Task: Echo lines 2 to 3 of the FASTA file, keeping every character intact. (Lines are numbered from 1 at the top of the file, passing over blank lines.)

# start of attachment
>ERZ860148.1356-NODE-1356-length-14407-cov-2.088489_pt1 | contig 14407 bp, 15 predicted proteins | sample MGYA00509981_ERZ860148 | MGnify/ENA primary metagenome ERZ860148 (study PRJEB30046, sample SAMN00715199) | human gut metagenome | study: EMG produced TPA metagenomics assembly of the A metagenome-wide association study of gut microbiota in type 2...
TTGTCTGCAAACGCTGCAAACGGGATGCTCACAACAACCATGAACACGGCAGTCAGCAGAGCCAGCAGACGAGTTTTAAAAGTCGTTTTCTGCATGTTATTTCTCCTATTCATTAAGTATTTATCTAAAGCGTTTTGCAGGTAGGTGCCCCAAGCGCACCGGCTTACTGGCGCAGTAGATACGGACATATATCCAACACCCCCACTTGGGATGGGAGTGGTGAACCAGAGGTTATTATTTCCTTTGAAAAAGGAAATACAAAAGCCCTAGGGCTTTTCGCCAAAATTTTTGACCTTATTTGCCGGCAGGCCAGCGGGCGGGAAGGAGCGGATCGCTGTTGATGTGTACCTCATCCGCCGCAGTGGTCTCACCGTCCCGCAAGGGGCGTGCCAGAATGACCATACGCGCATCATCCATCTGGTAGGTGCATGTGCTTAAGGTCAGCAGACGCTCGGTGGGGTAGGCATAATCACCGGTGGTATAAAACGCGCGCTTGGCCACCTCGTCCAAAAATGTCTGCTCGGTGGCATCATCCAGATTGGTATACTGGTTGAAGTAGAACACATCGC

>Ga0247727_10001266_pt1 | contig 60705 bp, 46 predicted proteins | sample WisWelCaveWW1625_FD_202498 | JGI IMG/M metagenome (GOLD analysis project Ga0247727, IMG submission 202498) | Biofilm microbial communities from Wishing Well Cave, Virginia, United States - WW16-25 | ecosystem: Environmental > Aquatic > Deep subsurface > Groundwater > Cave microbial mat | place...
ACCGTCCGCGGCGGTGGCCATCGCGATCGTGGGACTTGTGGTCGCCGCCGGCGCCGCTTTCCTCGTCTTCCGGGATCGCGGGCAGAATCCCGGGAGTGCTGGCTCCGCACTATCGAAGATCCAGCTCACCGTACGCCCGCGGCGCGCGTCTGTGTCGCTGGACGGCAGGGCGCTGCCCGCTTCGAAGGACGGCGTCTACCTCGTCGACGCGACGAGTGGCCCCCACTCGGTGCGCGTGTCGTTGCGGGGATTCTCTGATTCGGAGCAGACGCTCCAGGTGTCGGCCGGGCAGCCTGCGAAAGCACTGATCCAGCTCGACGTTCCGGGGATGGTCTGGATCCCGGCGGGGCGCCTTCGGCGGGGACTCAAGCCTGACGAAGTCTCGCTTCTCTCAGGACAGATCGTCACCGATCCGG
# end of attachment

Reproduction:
TTGTCTGCAAACGCTGCAAACGGGATGCTCACAACAACCATGAACACGGCAGTCAGCAGAGCCAGCAGACGAGTTTTAAAAGTCGTTTTCTGCATGTTATTTCTCCTATTCATTAAGTATTTATCTAAAGCGTTTTGCAGGTAGGTGCCCCAAGCGCACCGGCTTACTGGCGCAGTAGATACGGACATATATCCAACACCCCCACTTGGGATGGGAGTGGTGAACCAGAGGTTATTATTTCCTTTGAAAAAGGAAATACAAAAGCCCTAGGGCTTTTCGCCAAAATTTTTGACCTTATTTGCCGGCAGGCCAGCGGGCGGGAAGGAGCGGATCGCTGTTGATGTGTACCTCATCCGCCGCAGTGGTCTCACCGTCCCGCAAGGGGCGTGCCAGAATGACCATACGCGCATCATCCATCTGGTAGGTGCATGTGCTTAAGGTCAGCAGACGCTCGGTGGGGTAGGCATAATCACCGGTGGTATAAAACGCGCGCTTGGCCACCTCGTCCAAAAATGTCTGCTCGGTGGCATCATCCAGATTGGTATACTGGTTGAAGTAGAACACATCGC

>Ga0247727_10001266_pt1 | contig 60705 bp, 46 predicted proteins | sample WisWelCaveWW1625_FD_202498 | JGI IMG/M metagenome (GOLD analysis project Ga0247727, IMG submission 202498) | Biofilm microbial communities from Wishing Well Cave, Virginia, United States - WW16-25 | ecosystem: Environmental > Aquatic > Deep subsurface > Groundwater > Cave microbial mat | place...